david touve

Anti-scale in music licensing: The Spotify example

Posted by in entrepreneurship, internet, music

More often than not, startups are in pursuit of venture dynamics that exhibit benevolent economies of scale: cost per unit, or per user fall as the number of users increases. When licensing key inputs, rational startups pursue ceilings and not floors: license terms that place limits on the obligations rather than really high minimums for the obligation. Music service startups face their own very special sort of “anti-scale.” Really high minimum obligations alongside ceilings that scale 1:1 with user growth or music use. Eric Eldon of Techcrunch claims to have…read more


The verdict is in… Media Pirates are undeniably and economically irrational, just like the rest of us.

Posted by in economy, internet, media, music

A seemingly endless stream of statistics are in play these day suggesting (or proving, in the minds of some) that so-called pirates also buy music, movies, and other forms of digital media. What few if any of these authors discuss openly, however, is the fact that this strange behavior—buying some files and downloading others through unlicensed venues—is, for lack of a better phrase, undeniably and economically irrational. Two of these recent findings would be: Where do music collections come from?, from the American Assembly Downloaden neemt niet af ondanks bestrijding,…read more


How the first subscription-based music service was built online, and why it’s time to move on.

Posted by in entrepreneurship, internet, media, music

Nearly fifteen years ago I began hashing the plans for what would become, as far as I can tell, the first subscription-based music service online. What we built was pretty straightforward and, as a result, the initial business model was nearly identical to that model later adopted by services such as Spotify. (Aside: True old-timers will remember that Patronet would also launch, but it offered music from only one artist, Todd Rundgren—who built Patronet). Importantly, neither technology nor copyright law were ever really the roadblock to opportunity, even back in the…read more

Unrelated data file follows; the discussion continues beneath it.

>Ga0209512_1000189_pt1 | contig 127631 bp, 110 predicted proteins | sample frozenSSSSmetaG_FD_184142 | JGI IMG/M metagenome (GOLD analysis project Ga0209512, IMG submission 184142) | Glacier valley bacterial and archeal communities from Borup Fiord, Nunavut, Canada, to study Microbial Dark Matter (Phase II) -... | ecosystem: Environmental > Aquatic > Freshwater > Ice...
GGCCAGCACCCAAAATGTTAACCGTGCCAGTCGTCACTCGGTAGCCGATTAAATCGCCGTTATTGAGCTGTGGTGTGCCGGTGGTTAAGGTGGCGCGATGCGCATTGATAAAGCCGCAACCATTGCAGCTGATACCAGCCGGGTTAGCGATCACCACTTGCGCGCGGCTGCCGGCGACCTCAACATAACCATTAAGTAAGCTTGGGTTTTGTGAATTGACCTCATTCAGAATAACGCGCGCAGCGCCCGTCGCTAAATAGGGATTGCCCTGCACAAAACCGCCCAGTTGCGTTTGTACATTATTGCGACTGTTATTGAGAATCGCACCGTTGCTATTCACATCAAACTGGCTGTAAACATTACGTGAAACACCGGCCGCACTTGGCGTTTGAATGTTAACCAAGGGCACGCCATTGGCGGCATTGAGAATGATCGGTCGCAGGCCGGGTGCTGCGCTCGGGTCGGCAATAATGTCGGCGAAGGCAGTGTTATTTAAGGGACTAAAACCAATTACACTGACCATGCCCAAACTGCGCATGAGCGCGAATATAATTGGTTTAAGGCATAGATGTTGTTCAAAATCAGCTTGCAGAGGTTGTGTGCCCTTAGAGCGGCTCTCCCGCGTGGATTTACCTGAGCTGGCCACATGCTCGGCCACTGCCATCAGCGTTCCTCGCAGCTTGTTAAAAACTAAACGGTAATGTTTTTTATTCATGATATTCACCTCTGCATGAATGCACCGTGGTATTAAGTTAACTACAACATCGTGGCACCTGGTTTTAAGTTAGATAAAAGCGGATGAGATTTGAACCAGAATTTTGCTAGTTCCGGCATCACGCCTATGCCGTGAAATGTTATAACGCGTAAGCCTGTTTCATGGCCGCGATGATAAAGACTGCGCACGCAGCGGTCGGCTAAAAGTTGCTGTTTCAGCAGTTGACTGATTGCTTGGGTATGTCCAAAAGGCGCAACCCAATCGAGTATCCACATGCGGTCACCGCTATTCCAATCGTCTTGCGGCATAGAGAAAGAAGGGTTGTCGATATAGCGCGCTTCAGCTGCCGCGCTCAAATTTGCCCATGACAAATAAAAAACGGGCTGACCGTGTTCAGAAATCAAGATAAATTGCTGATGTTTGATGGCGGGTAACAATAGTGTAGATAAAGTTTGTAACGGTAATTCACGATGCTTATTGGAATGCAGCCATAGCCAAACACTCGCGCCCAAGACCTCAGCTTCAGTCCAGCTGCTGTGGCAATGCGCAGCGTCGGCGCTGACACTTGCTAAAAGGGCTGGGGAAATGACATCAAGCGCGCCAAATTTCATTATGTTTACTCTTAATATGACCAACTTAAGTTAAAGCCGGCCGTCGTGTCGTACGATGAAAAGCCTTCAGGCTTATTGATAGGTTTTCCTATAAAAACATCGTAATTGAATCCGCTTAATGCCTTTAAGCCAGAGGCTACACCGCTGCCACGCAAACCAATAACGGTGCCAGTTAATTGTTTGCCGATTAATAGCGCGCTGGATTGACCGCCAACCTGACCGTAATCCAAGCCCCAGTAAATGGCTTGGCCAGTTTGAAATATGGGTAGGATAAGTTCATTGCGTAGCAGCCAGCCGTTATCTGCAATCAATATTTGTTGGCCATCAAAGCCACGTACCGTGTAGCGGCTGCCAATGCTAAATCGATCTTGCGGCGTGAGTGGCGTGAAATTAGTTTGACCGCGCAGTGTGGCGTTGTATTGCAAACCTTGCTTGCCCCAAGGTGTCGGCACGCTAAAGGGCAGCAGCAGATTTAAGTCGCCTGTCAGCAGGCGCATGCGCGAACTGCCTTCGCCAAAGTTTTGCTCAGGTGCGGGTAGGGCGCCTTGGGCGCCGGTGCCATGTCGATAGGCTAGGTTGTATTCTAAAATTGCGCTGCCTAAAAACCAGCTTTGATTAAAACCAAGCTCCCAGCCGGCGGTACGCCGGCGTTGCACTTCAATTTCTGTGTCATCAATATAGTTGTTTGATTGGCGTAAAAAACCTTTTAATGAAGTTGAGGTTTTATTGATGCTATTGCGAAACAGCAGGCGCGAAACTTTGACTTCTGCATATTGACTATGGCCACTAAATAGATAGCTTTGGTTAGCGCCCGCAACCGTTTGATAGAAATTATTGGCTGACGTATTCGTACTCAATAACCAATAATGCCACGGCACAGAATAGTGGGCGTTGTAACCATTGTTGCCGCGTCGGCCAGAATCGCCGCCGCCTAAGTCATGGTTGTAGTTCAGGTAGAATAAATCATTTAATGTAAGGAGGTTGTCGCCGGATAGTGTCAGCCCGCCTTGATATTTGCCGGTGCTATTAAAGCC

The ‘Lather, Rinse, Repeat’ model for understanding the copyright licensing paradox

Posted by in internet, media, music

Since the season of “he said she said” in copyright licensing is now in full bloom, I thought it wise to reveal a model I have developed for understanding the copyright licensing paradox. To be clear, the paradox is not that the parties involved don’t understand this model.  The paradox leads to confusion over the right wrench to throw into the machine to make the model stop. The model: Note: The following steps can be performed in any order.  In particular, steps One and Two are often performed in reverse…read more


Innovation at the edge: An investigation of music licensing efforts and the process of opportunity development

Posted by in internet, music

I have been finishing up a rather lengthy working paper, “Innovation at the edge: Making sense of opportunity at the boundary of technology and copyright.” I reckoned the raw findings from the work were better suited for a summary brief, however, in the form of a two-pager PDF and the post below. The academic working paper is, well, rather academic — making it not the easiest sort of thing for everyone (including myself) to digest. Essentially, in an effort to understand the process of opportunity development — the academic interest —…read more